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By I. TODHUNTER, M. A.
FELLOW AND ASSISTANT TUTOR OF ST JOHN'S COLLEGE,
MACMILLAN AND CO.
IN writing the present treatise on the INTEGRAL CALCULUS, the object has been to produce a work at once elementary and complete-adapted for the use of beginners, and sufficient for the wants of advanced students. In the selection of the propositions, and in the mode of establishing them, I have endeavoured to exhibit fully and clearly the principles of the subject, and to illustrate all their most important results. The process of summation has been repeatedly brought forward, with the view of securing the attention of the student to the notions which form the true foundation of the Integral Calculus itself, as well as of its most valuable applications. Considerable space has been devoted to the investigations of the lengths and areas of curves and of the volumes of solids, and an attempt has been made to explain those difficulties which usually perplex beginners-especially with reference to the limits of integrations.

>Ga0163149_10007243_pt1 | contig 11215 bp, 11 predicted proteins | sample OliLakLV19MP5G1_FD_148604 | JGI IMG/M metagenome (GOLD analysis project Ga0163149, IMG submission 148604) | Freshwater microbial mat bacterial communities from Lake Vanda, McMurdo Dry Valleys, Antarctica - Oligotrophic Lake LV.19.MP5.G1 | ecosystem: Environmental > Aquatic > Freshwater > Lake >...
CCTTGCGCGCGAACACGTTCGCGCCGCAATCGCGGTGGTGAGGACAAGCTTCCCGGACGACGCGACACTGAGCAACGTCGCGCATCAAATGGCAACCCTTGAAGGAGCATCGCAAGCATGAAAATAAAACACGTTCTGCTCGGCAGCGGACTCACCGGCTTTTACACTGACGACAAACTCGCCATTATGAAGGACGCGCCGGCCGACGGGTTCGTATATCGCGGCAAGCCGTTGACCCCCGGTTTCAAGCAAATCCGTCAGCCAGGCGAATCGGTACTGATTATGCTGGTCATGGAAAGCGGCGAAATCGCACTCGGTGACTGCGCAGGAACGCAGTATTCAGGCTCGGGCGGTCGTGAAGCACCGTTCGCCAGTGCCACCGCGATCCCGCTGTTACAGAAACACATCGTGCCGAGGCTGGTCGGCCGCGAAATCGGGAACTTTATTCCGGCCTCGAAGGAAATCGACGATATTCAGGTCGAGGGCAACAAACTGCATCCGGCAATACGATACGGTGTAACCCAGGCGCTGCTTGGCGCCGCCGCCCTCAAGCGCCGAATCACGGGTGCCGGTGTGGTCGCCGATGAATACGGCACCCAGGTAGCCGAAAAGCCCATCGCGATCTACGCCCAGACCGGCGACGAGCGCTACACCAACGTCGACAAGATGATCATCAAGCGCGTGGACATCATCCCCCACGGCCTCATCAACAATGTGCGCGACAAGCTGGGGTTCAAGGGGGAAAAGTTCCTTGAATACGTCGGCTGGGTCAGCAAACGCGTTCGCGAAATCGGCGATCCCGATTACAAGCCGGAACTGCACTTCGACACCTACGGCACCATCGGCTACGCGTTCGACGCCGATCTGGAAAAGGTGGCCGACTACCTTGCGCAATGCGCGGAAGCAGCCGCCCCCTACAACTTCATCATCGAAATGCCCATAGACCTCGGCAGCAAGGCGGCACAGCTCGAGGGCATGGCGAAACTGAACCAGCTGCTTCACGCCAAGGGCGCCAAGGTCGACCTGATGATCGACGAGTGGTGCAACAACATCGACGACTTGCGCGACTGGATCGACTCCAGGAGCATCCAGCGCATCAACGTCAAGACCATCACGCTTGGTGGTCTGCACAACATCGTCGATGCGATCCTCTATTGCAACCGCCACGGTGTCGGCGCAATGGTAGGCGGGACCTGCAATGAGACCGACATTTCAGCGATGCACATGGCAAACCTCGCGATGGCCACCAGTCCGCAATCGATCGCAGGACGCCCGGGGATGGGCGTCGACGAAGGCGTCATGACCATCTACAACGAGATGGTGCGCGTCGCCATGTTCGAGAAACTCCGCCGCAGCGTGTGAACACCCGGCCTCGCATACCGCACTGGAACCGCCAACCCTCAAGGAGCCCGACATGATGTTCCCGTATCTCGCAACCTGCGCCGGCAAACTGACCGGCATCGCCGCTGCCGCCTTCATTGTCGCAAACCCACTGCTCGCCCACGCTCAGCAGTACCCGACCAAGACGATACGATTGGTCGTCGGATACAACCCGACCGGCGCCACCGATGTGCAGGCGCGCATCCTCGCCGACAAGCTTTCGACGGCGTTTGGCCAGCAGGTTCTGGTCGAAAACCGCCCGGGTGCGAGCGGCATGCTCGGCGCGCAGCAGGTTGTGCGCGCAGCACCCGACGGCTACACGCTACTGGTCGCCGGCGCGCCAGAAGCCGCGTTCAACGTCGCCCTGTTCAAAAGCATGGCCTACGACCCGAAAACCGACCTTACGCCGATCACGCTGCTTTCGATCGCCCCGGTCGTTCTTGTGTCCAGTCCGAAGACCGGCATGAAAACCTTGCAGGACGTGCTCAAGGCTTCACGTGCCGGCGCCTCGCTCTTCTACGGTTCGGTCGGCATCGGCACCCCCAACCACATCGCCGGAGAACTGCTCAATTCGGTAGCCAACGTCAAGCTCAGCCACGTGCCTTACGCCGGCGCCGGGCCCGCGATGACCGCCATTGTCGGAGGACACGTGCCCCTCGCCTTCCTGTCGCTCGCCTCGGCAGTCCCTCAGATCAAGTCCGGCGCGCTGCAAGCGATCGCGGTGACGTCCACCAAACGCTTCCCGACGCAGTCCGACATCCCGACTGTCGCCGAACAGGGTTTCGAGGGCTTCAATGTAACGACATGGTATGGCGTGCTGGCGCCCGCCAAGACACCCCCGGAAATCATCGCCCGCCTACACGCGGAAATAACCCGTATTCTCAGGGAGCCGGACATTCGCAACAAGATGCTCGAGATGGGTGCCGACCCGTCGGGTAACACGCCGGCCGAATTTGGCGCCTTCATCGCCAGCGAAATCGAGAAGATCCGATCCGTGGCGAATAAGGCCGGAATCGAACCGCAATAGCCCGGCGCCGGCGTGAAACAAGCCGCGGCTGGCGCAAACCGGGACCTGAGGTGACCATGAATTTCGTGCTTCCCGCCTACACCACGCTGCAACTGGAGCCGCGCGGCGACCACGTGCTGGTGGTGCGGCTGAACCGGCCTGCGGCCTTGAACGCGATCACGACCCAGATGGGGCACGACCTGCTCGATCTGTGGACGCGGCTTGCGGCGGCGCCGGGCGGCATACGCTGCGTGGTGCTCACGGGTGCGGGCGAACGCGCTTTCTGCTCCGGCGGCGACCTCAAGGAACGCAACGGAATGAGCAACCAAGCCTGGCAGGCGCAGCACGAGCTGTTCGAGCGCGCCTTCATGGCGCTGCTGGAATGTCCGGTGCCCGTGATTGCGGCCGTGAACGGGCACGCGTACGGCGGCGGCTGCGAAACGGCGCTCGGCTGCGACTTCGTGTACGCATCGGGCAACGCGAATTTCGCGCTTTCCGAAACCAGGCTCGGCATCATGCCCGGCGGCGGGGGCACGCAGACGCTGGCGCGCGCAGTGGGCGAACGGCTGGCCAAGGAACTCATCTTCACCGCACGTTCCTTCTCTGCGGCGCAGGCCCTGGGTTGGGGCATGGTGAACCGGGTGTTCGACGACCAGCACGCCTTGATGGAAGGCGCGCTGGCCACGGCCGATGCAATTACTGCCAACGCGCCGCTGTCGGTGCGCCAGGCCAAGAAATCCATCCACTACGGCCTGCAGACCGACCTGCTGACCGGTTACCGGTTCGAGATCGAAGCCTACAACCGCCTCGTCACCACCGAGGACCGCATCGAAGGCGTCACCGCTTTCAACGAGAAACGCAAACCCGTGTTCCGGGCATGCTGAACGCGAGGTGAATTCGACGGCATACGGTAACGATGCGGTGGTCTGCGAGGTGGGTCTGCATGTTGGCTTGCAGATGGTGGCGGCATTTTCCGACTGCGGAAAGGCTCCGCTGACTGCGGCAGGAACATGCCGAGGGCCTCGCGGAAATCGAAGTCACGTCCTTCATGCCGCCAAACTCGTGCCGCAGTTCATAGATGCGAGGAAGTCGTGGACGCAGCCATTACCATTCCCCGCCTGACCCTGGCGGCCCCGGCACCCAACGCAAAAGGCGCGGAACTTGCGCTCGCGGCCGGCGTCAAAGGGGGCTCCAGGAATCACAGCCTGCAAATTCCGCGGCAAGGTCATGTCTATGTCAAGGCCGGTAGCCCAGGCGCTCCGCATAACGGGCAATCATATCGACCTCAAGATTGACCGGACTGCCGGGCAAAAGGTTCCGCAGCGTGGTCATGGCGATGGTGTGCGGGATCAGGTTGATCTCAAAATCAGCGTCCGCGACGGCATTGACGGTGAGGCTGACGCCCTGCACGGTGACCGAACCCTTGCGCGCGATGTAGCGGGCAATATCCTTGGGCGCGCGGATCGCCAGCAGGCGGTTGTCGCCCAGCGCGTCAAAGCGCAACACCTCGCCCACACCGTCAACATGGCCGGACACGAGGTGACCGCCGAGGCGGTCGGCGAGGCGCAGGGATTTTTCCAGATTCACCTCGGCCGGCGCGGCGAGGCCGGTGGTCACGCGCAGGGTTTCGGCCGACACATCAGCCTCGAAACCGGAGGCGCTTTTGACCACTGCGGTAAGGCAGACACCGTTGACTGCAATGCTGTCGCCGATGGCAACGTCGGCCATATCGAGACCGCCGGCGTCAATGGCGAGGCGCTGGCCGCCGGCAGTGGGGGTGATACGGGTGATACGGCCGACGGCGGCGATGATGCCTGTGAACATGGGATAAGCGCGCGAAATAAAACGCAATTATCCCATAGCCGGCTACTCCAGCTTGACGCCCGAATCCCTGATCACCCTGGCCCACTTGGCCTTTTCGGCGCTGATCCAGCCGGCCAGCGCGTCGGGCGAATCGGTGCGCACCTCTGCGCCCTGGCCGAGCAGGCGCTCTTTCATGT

The transformation of multiple integrals is one of the most interesting parts of the subject, and the experience of teachers shews that the usual modes of treating it are not free from obscurity. I have therefore adopted a method different from those of previous elementary writers, and have endeavoured to